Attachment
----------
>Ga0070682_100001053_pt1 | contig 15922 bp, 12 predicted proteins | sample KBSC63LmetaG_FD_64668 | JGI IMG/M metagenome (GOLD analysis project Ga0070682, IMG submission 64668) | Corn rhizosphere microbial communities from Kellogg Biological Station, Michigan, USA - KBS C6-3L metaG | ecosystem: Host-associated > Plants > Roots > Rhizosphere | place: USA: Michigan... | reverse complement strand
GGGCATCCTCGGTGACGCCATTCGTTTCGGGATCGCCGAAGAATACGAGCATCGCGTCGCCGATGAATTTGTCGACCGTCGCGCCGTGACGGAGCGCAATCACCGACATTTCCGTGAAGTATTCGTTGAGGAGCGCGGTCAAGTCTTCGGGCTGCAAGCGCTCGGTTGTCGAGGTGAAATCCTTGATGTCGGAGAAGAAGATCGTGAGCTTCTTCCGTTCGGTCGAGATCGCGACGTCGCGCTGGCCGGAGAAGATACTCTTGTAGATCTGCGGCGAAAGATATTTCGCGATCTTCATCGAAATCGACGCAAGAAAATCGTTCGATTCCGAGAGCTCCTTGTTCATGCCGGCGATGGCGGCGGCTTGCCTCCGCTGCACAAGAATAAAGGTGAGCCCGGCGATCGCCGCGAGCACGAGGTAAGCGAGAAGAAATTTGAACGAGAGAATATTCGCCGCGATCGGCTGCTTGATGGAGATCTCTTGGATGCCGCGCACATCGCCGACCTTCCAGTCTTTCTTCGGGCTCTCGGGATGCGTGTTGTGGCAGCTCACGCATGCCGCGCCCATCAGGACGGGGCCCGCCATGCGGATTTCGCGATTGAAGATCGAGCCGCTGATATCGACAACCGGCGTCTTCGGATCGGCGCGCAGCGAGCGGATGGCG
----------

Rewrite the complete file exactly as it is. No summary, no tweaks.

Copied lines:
>Ga0070682_100001053_pt1 | contig 15922 bp, 12 predicted proteins | sample KBSC63LmetaG_FD_64668 | JGI IMG/M metagenome (GOLD analysis project Ga0070682, IMG submission 64668) | Corn rhizosphere microbial communities from Kellogg Biological Station, Michigan, USA - KBS C6-3L metaG | ecosystem: Host-associated > Plants > Roots > Rhizosphere | place: USA: Michigan... | reverse complement strand
GGGCATCCTCGGTGACGCCATTCGTTTCGGGATCGCCGAAGAATACGAGCATCGCGTCGCCGATGAATTTGTCGACCGTCGCGCCGTGACGGAGCGCAATCACCGACATTTCCGTGAAGTATTCGTTGAGGAGCGCGGTCAAGTCTTCGGGCTGCAAGCGCTCGGTTGTCGAGGTGAAATCCTTGATGTCGGAGAAGAAGATCGTGAGCTTCTTCCGTTCGGTCGAGATCGCGACGTCGCGCTGGCCGGAGAAGATACTCTTGTAGATCTGCGGCGAAAGATATTTCGCGATCTTCATCGAAATCGACGCAAGAAAATCGTTCGATTCCGAGAGCTCCTTGTTCATGCCGGCGATGGCGGCGGCTTGCCTCCGCTGCACAAGAATAAAGGTGAGCCCGGCGATCGCCGCGAGCACGAGGTAAGCGAGAAGAAATTTGAACGAGAGAATATTCGCCGCGATCGGCTGCTTGATGGAGATCTCTTGGATGCCGCGCACATCGCCGACCTTCCAGTCTTTCTTCGGGCTCTCGGGATGCGTGTTGTGGCAGCTCACGCATGCCGCGCCCATCAGGACGGGGCCCGCCATGCGGATTTCGCGATTGAAGATCGAGCCGCTGATATCGACAACCGGCGTCTTCGGATCGGCGCGCAGCGAGCGGATGGCG